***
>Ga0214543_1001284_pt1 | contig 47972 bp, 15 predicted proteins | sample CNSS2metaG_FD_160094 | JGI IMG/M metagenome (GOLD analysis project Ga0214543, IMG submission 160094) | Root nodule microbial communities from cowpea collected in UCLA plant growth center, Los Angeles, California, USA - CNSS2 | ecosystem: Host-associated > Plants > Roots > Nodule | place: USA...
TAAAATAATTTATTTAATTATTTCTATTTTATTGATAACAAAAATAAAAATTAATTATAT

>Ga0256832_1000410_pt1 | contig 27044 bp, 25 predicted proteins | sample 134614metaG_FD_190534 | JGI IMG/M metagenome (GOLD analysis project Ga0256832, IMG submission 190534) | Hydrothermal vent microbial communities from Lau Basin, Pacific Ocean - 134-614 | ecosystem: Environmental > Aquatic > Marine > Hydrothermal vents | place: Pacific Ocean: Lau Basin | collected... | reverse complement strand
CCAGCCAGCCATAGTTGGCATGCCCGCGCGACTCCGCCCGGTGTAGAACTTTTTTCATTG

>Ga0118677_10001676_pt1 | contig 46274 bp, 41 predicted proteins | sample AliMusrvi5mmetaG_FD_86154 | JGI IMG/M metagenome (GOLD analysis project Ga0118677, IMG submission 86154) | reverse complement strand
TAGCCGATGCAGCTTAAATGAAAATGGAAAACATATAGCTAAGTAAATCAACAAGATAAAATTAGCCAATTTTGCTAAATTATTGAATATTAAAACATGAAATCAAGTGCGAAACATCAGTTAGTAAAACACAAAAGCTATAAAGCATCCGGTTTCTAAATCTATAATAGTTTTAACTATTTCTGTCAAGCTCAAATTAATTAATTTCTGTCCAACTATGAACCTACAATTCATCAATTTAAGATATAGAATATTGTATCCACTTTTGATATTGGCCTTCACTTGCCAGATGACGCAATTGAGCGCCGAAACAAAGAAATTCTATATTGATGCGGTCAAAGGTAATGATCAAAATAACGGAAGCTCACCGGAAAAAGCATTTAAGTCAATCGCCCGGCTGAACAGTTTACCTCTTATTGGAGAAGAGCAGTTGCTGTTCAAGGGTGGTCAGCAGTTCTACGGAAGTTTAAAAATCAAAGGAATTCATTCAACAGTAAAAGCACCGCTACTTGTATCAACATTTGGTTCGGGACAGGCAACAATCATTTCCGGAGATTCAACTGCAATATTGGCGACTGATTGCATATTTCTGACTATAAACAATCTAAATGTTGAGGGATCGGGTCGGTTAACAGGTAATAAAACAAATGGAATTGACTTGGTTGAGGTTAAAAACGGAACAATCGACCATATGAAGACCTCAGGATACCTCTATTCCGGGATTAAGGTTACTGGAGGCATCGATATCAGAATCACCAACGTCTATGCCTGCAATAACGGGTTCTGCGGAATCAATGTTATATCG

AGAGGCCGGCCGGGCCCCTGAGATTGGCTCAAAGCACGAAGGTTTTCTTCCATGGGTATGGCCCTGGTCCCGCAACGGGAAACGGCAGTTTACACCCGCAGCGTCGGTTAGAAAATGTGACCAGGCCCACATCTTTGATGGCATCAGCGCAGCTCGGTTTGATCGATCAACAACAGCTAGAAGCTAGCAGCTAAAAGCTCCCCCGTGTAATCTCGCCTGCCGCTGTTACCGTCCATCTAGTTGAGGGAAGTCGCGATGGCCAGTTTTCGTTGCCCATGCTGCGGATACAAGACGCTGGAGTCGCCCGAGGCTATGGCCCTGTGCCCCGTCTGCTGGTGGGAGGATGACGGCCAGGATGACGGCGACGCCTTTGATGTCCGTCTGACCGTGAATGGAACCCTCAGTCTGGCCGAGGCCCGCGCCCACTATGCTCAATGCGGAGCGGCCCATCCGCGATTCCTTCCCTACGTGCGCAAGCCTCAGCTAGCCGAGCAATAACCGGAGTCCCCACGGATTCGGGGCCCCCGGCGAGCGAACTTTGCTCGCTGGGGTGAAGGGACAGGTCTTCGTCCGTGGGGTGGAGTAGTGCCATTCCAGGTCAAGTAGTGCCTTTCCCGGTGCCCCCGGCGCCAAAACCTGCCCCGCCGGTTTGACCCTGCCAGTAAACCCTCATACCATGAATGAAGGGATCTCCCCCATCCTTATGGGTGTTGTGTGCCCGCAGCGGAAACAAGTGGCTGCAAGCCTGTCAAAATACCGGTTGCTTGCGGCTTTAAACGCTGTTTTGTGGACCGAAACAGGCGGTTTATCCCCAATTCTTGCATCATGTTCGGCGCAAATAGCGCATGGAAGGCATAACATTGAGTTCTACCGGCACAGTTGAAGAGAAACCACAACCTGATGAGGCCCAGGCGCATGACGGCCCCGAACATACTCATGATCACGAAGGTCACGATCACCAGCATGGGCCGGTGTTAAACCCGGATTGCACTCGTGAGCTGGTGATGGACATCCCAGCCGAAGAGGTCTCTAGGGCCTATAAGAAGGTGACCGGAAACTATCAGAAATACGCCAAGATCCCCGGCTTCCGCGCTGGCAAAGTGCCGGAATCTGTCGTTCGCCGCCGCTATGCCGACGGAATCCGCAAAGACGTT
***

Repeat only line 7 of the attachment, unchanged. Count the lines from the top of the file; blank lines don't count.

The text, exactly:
AGAGGCCGGCCGGGCCCCTGAGATTGGCTCAAAGCACGAAGGTTTTCTTCCATGGGTATGGCCCTGGTCCCGCAACGGGAAACGGCAGTTTACACCCGCAGCGTCGGTTAGAAAATGTGACCAGGCCCACATCTTTGATGGCATCAGCGCAGCTCGGTTTGATCGATCAACAACAGCTAGAAGCTAGCAGCTAAAAGCTCCCCCGTGTAATCTCGCCTGCCGCTGTTACCGTCCATCTAGTTGAGGGAAGTCGCGATGGCCAGTTTTCGTTGCCCATGCTGCGGATACAAGACGCTGGAGTCGCCCGAGGCTATGGCCCTGTGCCCCGTCTGCTGGTGGGAGGATGACGGCCAGGATGACGGCGACGCCTTTGATGTCCGTCTGACCGTGAATGGAACCCTCAGTCTGGCCGAGGCCCGCGCCCACTATGCTCAATGCGGAGCGGCCCATCCGCGATTCCTTCCCTACGTGCGCAAGCCTCAGCTAGCCGAGCAATAACCGGAGTCCCCACGGATTCGGGGCCCCCGGCGAGCGAACTTTGCTCGCTGGGGTGAAGGGACAGGTCTTCGTCCGTGGGGTGGAGTAGTGCCATTCCAGGTCAAGTAGTGCCTTTCCCGGTGCCCCCGGCGCCAAAACCTGCCCCGCCGGTTTGACCCTGCCAGTAAACCCTCATACCATGAATGAAGGGATCTCCCCCATCCTTATGGGTGTTGTGTGCCCGCAGCGGAAACAAGTGGCTGCAAGCCTGTCAAAATACCGGTTGCTTGCGGCTTTAAACGCTGTTTTGTGGACCGAAACAGGCGGTTTATCCCCAATTCTTGCATCATGTTCGGCGCAAATAGCGCATGGAAGGCATAACATTGAGTTCTACCGGCACAGTTGAAGAGAAACCACAACCTGATGAGGCCCAGGCGCATGACGGCCCCGAACATACTCATGATCACGAAGGTCACGATCACCAGCATGGGCCGGTGTTAAACCCGGATTGCACTCGTGAGCTGGTGATGGACATCCCAGCCGAAGAGGTCTCTAGGGCCTATAAGAAGGTGACCGGAAACTATCAGAAATACGCCAAGATCCCCGGCTTCCGCGCTGGCAAAGTGCCGGAATCTGTCGTTCGCCGCCGCTATGCCGACGGAATCCGCAAAGACGTT